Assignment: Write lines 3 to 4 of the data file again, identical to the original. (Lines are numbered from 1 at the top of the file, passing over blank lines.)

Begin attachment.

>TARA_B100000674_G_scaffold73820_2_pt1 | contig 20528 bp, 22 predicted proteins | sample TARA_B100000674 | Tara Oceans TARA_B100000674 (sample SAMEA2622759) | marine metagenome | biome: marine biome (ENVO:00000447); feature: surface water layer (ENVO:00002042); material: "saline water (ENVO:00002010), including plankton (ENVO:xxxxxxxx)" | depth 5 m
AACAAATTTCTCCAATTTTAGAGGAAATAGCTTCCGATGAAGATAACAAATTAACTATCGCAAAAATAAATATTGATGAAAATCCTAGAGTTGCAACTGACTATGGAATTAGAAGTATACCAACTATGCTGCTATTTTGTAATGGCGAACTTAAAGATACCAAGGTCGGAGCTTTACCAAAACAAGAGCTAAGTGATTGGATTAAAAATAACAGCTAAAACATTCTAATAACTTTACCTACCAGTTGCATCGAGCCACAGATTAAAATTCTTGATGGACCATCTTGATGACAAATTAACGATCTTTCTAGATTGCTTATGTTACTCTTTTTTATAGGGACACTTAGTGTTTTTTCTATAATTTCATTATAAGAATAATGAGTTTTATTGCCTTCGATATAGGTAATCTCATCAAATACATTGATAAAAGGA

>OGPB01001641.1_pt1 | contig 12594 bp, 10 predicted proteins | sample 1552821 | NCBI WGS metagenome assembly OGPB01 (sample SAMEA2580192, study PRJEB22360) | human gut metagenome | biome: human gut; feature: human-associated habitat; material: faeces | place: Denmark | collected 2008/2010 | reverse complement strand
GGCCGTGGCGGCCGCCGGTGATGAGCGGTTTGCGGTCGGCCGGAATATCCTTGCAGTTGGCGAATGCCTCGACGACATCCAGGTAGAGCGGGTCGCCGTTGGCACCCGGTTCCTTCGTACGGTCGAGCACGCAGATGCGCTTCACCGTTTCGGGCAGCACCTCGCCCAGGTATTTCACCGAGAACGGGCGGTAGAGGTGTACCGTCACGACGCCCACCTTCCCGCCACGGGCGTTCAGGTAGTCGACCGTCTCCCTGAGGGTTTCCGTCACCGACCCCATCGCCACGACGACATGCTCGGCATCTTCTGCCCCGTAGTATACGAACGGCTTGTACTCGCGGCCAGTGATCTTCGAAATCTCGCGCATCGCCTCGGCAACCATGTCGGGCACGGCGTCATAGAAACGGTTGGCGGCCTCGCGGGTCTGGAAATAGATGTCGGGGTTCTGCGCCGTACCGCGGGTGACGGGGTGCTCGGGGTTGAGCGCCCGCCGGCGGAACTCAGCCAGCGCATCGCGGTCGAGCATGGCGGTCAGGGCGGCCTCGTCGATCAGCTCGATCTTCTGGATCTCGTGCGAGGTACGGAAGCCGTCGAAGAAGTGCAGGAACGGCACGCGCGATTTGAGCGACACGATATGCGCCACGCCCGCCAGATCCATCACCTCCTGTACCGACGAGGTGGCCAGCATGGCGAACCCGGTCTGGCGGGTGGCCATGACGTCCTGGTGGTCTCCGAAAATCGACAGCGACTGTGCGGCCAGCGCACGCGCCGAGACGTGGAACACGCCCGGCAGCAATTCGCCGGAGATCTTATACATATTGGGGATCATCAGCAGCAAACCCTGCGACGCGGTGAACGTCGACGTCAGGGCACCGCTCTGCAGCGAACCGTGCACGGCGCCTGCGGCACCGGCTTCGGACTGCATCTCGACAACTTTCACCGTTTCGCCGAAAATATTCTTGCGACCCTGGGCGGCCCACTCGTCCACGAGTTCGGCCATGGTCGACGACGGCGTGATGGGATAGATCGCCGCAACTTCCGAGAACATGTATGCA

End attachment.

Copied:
>OGPB01001641.1_pt1 | contig 12594 bp, 10 predicted proteins | sample 1552821 | NCBI WGS metagenome assembly OGPB01 (sample SAMEA2580192, study PRJEB22360) | human gut metagenome | biome: human gut; feature: human-associated habitat; material: faeces | place: Denmark | collected 2008/2010 | reverse complement strand
GGCCGTGGCGGCCGCCGGTGATGAGCGGTTTGCGGTCGGCCGGAATATCCTTGCAGTTGGCGAATGCCTCGACGACATCCAGGTAGAGCGGGTCGCCGTTGGCACCCGGTTCCTTCGTACGGTCGAGCACGCAGATGCGCTTCACCGTTTCGGGCAGCACCTCGCCCAGGTATTTCACCGAGAACGGGCGGTAGAGGTGTACCGTCACGACGCCCACCTTCCCGCCACGGGCGTTCAGGTAGTCGACCGTCTCCCTGAGGGTTTCCGTCACCGACCCCATCGCCACGACGACATGCTCGGCATCTTCTGCCCCGTAGTATACGAACGGCTTGTACTCGCGGCCAGTGATCTTCGAAATCTCGCGCATCGCCTCGGCAACCATGTCGGGCACGGCGTCATAGAAACGGTTGGCGGCCTCGCGGGTCTGGAAATAGATGTCGGGGTTCTGCGCCGTACCGCGGGTGACGGGGTGCTCGGGGTTGAGCGCCCGCCGGCGGAACTCAGCCAGCGCATCGCGGTCGAGCATGGCGGTCAGGGCGGCCTCGTCGATCAGCTCGATCTTCTGGATCTCGTGCGAGGTACGGAAGCCGTCGAAGAAGTGCAGGAACGGCACGCGCGATTTGAGCGACACGATATGCGCCACGCCCGCCAGATCCATCACCTCCTGTACCGACGAGGTGGCCAGCATGGCGAACCCGGTCTGGCGGGTGGCCATGACGTCCTGGTGGTCTCCGAAAATCGACAGCGACTGTGCGGCCAGCGCACGCGCCGAGACGTGGAACACGCCCGGCAGCAATTCGCCGGAGATCTTATACATATTGGGGATCATCAGCAGCAAACCCTGCGACGCGGTGAACGTCGACGTCAGGGCACCGCTCTGCAGCGAACCGTGCACGGCGCCTGCGGCACCGGCTTCGGACTGCATCTCGACAACTTTCACCGTTTCGCCGAAAATATTCTTGCGACCCTGGGCGGCCCACTCGTCCACGAGTTCGGCCATGGTCGACGACGGCGTGATGGGATAGATCGCCGCAACTTCCGAGAACATGTATGCA